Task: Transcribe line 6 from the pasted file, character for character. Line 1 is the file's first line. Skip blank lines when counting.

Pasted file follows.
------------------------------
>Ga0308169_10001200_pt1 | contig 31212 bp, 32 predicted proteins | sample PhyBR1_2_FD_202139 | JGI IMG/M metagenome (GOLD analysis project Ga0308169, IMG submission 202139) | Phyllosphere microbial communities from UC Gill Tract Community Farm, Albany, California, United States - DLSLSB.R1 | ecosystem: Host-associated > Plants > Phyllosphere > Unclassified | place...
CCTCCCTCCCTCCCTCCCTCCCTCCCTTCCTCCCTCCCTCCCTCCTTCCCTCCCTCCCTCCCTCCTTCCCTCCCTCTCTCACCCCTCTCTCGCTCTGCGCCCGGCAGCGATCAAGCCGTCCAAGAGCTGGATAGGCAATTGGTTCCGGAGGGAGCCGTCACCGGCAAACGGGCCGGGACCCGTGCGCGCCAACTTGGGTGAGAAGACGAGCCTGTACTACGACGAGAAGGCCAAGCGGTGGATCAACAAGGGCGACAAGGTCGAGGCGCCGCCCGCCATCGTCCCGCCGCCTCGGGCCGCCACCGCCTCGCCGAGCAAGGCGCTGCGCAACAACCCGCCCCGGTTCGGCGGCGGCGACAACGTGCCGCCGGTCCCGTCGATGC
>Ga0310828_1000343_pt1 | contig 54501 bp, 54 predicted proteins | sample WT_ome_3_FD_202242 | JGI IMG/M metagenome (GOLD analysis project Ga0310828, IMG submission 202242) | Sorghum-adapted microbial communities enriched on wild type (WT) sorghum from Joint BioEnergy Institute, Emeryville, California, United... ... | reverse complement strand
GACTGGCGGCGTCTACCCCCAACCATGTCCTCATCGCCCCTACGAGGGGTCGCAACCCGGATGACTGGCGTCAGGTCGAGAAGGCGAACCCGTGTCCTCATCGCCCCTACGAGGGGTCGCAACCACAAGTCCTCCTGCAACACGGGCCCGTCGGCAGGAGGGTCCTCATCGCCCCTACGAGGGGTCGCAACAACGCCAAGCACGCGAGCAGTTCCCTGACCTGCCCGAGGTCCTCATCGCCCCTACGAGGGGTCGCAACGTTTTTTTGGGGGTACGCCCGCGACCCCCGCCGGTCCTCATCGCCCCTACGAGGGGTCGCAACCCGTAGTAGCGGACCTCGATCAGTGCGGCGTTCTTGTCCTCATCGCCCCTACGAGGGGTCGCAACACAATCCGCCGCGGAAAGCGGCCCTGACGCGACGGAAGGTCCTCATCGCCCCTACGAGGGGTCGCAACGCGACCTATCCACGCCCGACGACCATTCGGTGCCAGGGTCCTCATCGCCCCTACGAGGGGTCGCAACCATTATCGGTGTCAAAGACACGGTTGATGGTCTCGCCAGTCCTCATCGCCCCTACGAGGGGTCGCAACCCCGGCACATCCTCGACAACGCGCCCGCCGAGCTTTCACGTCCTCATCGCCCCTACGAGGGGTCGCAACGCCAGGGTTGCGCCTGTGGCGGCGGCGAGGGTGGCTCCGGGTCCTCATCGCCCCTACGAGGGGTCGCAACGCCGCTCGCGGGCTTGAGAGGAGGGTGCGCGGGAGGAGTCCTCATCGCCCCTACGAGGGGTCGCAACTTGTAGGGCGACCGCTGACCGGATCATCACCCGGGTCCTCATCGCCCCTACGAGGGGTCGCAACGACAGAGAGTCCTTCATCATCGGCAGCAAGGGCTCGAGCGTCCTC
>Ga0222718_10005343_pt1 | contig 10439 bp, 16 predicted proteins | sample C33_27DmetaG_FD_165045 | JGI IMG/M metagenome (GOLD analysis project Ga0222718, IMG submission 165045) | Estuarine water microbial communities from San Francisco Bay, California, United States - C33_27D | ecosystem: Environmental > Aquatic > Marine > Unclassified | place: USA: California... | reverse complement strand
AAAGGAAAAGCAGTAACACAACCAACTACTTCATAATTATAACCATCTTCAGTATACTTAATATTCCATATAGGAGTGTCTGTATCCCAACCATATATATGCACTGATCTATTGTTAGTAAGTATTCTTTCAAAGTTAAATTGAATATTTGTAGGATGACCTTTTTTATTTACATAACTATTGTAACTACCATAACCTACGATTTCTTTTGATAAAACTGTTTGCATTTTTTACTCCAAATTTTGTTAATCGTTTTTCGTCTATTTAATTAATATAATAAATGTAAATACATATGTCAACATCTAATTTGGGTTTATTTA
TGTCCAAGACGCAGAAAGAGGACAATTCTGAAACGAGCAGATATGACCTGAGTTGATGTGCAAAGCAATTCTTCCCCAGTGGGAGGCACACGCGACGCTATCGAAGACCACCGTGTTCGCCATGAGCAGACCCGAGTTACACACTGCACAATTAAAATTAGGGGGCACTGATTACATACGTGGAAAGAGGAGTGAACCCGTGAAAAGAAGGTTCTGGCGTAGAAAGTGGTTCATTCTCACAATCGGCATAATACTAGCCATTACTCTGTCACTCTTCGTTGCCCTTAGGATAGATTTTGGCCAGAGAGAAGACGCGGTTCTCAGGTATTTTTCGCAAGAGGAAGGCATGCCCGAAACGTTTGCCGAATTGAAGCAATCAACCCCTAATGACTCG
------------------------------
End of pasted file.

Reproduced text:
AAAGGAAAAGCAGTAACACAACCAACTACTTCATAATTATAACCATCTTCAGTATACTTAATATTCCATATAGGAGTGTCTGTATCCCAACCATATATATGCACTGATCTATTGTTAGTAAGTATTCTTTCAAAGTTAAATTGAATATTTGTAGGATGACCTTTTTTATTTACATAACTATTGTAACTACCATAACCTACGATTTCTTTTGATAAAACTGTTTGCATTTTTTACTCCAAATTTTGTTAATCGTTTTTCGTCTATTTAATTAATATAATAAATGTAAATACATATGTCAACATCTAATTTGGGTTTATTTA